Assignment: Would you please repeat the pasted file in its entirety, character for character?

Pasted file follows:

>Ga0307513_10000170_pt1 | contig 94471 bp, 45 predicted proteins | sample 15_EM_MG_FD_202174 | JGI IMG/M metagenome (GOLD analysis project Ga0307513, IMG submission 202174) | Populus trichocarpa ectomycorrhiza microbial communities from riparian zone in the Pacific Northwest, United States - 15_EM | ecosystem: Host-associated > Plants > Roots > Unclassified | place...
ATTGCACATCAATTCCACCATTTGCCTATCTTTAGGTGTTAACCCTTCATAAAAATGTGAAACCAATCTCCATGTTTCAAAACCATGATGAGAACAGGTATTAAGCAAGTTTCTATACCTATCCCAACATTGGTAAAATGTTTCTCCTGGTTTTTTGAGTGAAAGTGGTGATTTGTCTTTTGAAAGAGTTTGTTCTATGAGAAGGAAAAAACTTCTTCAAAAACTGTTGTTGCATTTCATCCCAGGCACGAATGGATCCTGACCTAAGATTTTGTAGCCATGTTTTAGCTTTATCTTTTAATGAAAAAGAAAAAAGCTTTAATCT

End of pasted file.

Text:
>Ga0307513_10000170_pt1 | contig 94471 bp, 45 predicted proteins | sample 15_EM_MG_FD_202174 | JGI IMG/M metagenome (GOLD analysis project Ga0307513, IMG submission 202174) | Populus trichocarpa ectomycorrhiza microbial communities from riparian zone in the Pacific Northwest, United States - 15_EM | ecosystem: Host-associated > Plants > Roots > Unclassified | place...
ATTGCACATCAATTCCACCATTTGCCTATCTTTAGGTGTTAACCCTTCATAAAAATGTGAAACCAATCTCCATGTTTCAAAACCATGATGAGAACAGGTATTAAGCAAGTTTCTATACCTATCCCAACATTGGTAAAATGTTTCTCCTGGTTTTTTGAGTGAAAGTGGTGATTTGTCTTTTGAAAGAGTTTGTTCTATGAGAAGGAAAAAACTTCTTCAAAAACTGTTGTTGCATTTCATCCCAGGCACGAATGGATCCTGACCTAAGATTTTGTAGCCATGTTTTAGCTTTATCTTTTAATGAAAAAGAAAAAAGCTTTAATCT